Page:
Lady Augusta Gregory - Privileged Background But Greatly Admired By Irish People
Lady Augusta Gregory had an Anglo-Irish landlord ancestry with a family estate consisting of 6,000 acres of land at Roxborough, Co. Galway. She was accustomed to life among the Galway gentry and when she married Sir William Gregory, a widower some thirty five years her senior, as the wife of a knight, she became entitled to be identified as ‘Lady Gregory’.
Her new husband possessed a huge estate at Coole, Gort, Co. Galway and Lady Gregory’s memory is perpetuated in Gort and also throughout the county of Galway.
Following the death of her husband in 1892 she began to take a greater interest in the land of her birth and read Irish history extensively. She also found a zest for the Irish language and became fluent in her native tongue and also gave Irish lessons to school children in the Gort surrounding areas.
Lady Gregory was now endearing herself to the local population and with great wealth from her inheritances, she had the means to invest great time in literature and the arts.
She was born Isabella Augusta Persse in 1852 and was educated at her home by private tutors. She was greatly influenced by the house nurse, a native Irish speaker who bestowed great stories of local history and legends.
During the Irish Civil War the family holding was destroyed by fire and young Isabelle was well aware of the plight of her neighbours from the many stories she heard from her nurse. The fame of Lady Gregory in modern Ireland can be attributed to her literature works.
Amongst her famous collections can found: ‘Spreading The News’; ‘Kincora’; ‘The Workhouse Ward’; and her gem ‘The Rising Of The Moon’.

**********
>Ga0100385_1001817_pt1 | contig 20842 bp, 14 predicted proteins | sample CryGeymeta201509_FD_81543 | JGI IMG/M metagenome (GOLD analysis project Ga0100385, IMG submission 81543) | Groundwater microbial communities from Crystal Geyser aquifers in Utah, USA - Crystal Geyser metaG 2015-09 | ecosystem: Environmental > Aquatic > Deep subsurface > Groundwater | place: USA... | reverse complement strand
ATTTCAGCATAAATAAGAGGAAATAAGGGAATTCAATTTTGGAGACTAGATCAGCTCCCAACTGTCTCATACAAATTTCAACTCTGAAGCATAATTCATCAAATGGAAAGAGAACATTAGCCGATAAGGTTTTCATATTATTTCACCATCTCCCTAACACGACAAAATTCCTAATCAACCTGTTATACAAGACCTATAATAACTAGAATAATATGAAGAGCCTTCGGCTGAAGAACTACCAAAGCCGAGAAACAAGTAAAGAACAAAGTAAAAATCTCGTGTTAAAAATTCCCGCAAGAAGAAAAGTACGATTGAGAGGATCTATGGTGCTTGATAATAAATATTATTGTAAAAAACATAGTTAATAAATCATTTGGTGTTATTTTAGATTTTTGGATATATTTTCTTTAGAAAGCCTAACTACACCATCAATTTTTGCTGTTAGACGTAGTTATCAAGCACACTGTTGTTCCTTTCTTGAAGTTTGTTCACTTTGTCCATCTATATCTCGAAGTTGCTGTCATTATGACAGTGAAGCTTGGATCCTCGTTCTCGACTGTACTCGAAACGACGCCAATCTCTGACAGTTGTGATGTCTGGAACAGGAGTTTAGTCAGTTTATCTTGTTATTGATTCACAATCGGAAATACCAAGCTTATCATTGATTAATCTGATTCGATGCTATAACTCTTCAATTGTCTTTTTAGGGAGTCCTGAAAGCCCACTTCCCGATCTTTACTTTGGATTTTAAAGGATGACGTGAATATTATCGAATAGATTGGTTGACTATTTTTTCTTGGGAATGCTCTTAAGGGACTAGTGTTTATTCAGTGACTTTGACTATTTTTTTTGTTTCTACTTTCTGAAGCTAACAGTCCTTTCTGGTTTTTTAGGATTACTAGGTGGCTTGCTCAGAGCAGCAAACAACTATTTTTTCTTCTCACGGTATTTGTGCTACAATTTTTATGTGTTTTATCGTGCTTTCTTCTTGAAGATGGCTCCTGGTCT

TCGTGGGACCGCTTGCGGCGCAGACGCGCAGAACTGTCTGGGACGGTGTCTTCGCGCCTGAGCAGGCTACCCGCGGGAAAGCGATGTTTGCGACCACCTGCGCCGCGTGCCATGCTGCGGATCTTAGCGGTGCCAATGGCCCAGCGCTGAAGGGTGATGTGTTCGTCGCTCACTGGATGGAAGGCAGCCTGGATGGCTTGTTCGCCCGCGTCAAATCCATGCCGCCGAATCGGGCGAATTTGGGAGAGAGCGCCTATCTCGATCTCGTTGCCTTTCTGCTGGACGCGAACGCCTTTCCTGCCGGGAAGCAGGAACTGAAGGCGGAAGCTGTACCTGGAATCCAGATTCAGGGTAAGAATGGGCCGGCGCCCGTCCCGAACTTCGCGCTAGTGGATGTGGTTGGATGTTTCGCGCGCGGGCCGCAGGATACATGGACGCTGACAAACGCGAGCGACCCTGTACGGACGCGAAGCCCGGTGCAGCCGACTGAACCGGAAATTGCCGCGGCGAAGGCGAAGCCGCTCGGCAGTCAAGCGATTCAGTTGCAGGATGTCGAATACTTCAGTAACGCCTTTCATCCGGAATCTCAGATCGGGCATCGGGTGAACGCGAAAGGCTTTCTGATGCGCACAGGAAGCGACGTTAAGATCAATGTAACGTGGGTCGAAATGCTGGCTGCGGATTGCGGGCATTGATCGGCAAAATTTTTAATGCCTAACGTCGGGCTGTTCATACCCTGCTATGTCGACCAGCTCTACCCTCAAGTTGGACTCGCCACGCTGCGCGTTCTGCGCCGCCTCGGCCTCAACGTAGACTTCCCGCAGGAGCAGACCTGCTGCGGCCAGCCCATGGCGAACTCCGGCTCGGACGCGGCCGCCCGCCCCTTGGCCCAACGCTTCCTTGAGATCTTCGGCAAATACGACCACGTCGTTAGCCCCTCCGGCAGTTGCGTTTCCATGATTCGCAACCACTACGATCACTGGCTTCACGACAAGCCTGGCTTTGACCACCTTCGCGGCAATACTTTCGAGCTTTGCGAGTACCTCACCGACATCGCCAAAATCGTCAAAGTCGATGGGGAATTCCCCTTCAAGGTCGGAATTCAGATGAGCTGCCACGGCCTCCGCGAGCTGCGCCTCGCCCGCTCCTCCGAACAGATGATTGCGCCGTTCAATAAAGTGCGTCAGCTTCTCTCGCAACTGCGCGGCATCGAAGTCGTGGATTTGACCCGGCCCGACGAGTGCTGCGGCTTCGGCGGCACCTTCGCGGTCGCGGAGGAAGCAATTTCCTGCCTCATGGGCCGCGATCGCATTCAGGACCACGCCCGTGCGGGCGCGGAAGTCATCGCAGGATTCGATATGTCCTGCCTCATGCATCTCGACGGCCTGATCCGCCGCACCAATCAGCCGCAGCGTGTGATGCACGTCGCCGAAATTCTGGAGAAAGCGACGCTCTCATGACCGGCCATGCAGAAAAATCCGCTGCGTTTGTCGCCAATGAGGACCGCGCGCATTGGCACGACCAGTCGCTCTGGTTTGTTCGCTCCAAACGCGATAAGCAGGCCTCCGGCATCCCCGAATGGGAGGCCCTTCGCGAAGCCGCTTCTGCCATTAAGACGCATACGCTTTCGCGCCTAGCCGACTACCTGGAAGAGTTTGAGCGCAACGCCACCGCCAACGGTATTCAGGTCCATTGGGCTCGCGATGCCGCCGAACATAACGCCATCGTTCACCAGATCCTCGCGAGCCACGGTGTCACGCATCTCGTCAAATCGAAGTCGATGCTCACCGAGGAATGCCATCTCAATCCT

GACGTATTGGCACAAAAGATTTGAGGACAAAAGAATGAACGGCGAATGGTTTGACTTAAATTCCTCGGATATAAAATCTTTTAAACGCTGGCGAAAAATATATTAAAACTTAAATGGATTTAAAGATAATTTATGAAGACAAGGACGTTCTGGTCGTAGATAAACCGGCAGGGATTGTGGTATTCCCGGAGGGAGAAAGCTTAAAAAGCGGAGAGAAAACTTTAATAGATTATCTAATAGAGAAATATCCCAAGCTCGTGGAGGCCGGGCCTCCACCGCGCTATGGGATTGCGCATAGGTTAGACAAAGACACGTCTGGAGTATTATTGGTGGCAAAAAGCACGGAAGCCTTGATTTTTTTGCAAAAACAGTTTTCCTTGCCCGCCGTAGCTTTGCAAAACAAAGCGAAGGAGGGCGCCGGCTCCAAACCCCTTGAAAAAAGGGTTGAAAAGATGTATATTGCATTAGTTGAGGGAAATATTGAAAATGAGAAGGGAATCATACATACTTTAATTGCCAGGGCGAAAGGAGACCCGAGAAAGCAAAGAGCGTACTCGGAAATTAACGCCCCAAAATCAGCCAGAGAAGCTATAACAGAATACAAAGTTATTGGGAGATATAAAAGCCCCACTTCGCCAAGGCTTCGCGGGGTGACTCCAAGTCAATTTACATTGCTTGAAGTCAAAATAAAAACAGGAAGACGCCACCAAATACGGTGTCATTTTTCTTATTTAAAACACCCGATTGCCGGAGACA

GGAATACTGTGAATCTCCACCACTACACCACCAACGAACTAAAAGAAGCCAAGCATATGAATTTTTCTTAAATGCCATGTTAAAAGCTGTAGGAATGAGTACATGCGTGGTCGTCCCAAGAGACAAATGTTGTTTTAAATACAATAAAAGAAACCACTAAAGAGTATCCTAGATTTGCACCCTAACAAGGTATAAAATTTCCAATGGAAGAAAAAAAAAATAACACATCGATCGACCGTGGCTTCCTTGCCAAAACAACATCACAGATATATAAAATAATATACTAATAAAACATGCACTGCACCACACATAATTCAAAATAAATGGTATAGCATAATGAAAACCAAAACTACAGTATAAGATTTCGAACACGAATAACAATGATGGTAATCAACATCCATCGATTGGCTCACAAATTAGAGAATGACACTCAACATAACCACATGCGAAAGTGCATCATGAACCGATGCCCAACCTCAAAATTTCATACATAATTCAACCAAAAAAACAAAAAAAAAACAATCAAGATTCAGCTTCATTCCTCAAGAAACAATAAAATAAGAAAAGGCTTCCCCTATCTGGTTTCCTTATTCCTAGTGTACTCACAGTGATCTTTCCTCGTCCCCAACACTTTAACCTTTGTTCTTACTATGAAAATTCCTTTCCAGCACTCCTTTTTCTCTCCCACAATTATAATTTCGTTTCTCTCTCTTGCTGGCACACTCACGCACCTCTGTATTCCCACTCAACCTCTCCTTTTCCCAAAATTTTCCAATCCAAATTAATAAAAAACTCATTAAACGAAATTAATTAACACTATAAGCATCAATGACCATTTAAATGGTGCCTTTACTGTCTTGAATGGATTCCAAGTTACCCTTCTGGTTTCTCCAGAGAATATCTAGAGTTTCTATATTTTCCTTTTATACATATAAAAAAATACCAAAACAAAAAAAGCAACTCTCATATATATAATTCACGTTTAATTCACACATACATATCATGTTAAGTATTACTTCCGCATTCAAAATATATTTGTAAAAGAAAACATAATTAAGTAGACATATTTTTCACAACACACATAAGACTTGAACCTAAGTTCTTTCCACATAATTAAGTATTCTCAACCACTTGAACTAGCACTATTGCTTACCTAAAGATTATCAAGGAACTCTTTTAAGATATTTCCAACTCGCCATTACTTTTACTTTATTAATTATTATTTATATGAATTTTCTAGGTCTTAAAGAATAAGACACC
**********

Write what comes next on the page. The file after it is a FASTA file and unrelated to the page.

These historic plays have been revived many times and were widely acclaimed by many generations of theatre audiences.
Other notable works of Lady Gregory include ‘Poets and Dreamers’; ‘Gods and Fighting Men’; ‘Kiltartan Poetry Book’; ‘Cuchulain of Muirthemne’; ‘A Book of Saints and Wonders’; ‘Kiltartan History Book’; ‘Our Irish Theater’; ‘A Chapter of Autobiography’; ‘Sir Hugh Lane’s Life and Achievement’; (he was a nephew of Lady Gregory).
Her final publication was ‘Lady Gregory’s Journals’ period 1916 - 1930 and published in 1946.
The Galway author had a long and often turbulent association with The Abbey Theatre, Dublin and was very influential in the productions staged at The Abbey. She was also a co-founder of The Irish Litereary Theatre in 1899 that had a short lifespan until 1902 and this was succeeded by the founding of The Irish National Theatre Society.
Most of Ireland’s prominent authors of the period regularly visited her at Coole Park, Gort and some penned great works whilst in residence.
Isabella Augusta Gregory, famous Irish author and playwright, died in 1932 from breast cancer and is buried at Bohermore. Co. Galway.